Well I shouldn’t make forward looking statements should I know historically over the past 100 years your rate of return on a balanced portfolio has been much higher than the average interest rate that you’re paying for a mortgage. So I would say choose a good amortization period for your mortgage, make sure your credit card and consumer debt is paid off and then maximize RS pays as much as possible into a good balanced portfolio, much like Canada pension plan or the BC pension plan or any other pension plan invests in.

Because I think in the long run will be much happier. And I think the key here too is when we focus too much on paying down like the low interest that what we have right now, it might prevent you from investing in your long term financial future. Like it might seem like the prudent thing to do, but it’s also you do need to consider the trade offs right? For sure. What’s another one putting too much money into an R. S. B. Will result in old age security clawbacks in my retirement, you know, always claw back.

Sounds like a horror movie, doesn’t it? Like I think of those horror stories that we tell each other, you know, while going through Stanley park on a that’s a bad idea, rainy night and stuff. But always clawbacks are bad and there are thing that we fear, but sometimes it’s a fear that’s not going to manifest itself in most cases now. If we were receiving os during our earning years right now, old age security during our earning years, we could expect to see much of that clawed back.

But let me put it in perspective for you. Okay, A lot of people don’t realize how much income you actually have to earn in order for that to start being clawed back. So if you qualify for full old age security payments at age 65 that’s about 610 bucks a month, assuming you’ve been in the country for at least 40 years And you also make more than 79,845. Okay, that’s in this year. If you’re making more than 79,845 and net world income in 2021, you will pay 15 on the excess of that amount until your income reaches 129,075.

And at that 0. 100 of your Israeli payments will have been clawed back. How many people that we know of and we’ve got a lot of clients who are in their retired years and they’re doing really, really well. But how many people realistically have more than 75,000 of retirement income each? It doesn’t happen very often, but sometimes it can happen. For instance, you sell a property at a capital gain in your retirement in that year. You could have some of your old age security clawed back. There are things that we can do to prepare for that, and that’s where a comprehensive financial plan comes in.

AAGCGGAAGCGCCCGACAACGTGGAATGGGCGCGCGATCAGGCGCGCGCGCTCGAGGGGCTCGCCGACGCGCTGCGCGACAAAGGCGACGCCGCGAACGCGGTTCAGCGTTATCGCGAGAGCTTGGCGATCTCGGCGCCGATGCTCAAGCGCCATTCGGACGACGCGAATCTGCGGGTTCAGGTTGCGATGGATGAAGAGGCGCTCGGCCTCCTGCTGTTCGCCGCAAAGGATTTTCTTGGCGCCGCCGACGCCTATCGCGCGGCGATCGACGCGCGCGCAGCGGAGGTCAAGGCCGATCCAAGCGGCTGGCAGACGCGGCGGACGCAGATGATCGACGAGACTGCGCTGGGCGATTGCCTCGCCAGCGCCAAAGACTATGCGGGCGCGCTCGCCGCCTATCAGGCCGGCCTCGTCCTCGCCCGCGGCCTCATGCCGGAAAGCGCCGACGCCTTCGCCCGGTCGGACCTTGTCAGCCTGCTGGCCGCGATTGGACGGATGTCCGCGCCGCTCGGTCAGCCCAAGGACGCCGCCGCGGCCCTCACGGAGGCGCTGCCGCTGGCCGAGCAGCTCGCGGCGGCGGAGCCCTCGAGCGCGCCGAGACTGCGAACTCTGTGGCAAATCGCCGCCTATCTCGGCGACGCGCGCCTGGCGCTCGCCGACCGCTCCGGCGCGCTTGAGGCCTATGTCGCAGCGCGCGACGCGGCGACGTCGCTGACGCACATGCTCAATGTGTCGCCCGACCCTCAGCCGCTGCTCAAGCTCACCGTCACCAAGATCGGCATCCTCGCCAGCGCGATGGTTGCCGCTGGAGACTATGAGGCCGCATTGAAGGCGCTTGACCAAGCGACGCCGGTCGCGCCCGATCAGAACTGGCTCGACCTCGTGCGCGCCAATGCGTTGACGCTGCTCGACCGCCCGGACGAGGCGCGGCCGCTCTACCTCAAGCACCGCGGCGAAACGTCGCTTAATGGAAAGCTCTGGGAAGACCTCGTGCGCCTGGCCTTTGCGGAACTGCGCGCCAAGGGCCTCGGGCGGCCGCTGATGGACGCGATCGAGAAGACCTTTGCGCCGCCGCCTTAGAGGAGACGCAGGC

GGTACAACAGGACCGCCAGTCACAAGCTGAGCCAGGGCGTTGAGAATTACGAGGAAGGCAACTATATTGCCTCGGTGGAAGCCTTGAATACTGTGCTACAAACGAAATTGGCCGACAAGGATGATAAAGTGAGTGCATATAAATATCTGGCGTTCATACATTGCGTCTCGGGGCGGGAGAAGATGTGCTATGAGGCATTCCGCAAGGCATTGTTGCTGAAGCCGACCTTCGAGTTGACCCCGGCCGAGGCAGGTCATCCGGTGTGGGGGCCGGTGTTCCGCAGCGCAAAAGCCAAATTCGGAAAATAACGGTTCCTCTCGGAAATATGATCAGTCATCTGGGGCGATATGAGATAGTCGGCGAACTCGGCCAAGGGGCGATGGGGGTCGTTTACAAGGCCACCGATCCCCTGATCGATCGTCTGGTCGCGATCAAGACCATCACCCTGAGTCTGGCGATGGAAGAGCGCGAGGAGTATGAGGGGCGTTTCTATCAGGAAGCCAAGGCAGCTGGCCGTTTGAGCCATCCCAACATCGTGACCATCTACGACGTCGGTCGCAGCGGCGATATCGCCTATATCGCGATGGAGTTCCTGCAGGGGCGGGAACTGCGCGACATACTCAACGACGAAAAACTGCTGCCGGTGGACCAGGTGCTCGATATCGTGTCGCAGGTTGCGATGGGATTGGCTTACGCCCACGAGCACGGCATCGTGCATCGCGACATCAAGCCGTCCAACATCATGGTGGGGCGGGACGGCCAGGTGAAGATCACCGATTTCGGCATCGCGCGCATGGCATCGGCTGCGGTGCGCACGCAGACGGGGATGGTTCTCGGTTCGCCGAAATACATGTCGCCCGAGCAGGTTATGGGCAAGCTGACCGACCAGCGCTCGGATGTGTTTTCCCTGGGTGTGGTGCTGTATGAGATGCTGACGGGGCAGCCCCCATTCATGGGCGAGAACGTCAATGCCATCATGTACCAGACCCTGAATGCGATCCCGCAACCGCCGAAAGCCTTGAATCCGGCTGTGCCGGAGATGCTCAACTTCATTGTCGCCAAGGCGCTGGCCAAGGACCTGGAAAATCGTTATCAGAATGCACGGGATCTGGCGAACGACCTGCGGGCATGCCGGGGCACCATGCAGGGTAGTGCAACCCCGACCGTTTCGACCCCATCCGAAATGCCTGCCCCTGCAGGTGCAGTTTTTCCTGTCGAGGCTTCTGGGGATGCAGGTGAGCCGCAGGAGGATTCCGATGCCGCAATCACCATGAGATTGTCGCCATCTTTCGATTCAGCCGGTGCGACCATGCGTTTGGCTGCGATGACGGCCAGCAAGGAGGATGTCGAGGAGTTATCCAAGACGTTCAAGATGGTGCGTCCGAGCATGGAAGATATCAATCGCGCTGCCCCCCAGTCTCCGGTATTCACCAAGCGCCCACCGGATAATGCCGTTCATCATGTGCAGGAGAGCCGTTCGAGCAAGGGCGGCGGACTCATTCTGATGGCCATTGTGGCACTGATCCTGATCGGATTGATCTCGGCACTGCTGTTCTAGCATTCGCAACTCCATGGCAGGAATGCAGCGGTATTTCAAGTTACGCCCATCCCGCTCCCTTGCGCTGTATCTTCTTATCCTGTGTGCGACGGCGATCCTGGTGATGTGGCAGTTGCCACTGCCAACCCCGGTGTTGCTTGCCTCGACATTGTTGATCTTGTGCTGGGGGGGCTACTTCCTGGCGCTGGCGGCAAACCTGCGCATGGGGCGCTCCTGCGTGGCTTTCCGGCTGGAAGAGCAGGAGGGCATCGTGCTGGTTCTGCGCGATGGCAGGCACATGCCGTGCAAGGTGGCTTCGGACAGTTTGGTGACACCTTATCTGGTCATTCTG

That’s where people need to work with a good financial advisor in order to make sure that they minimize those claw backs. But I would say that fear of os claw back if we take that word, fear has an acronym, which is false evidence appearing real. I think that applies most of the time. In this case, it’s it’s really not something that most people need to worry too much about. And I think even just having a financial plan to answer those questions is very important because otherwise we will jump to those assumptions, right?

And here’s a bonus. One that we hear a lot. RSP s just never worked for me. What do you mean by that? Well, like some people just they have or I’ve had are SPS and it never worked for them. And to those cases, I think there’s an important consideration that the RSP is just a vehicle. Yes. Yeah. We think it’s an investment, but it’s really a bucket. What might not have been working for you if we use this example is the engine and the gas that you put into it. Yeah.

So any comments on that? Well, if you take a look at the R. S. P. As a bucket and you think about what you’re putting into that, it can be rocket fuel and one match and that whole thing explodes. So you can try putting in investing in penny stocks and you’re expecting that to just explode in value. More than likely if you’re speculating like that, it’s not just going to explode in valley, it’s going to just explode and it’ll be gone okay if you’re putting in a nice balanced portfolio of global securities in the long run, I think you’re going to be okay.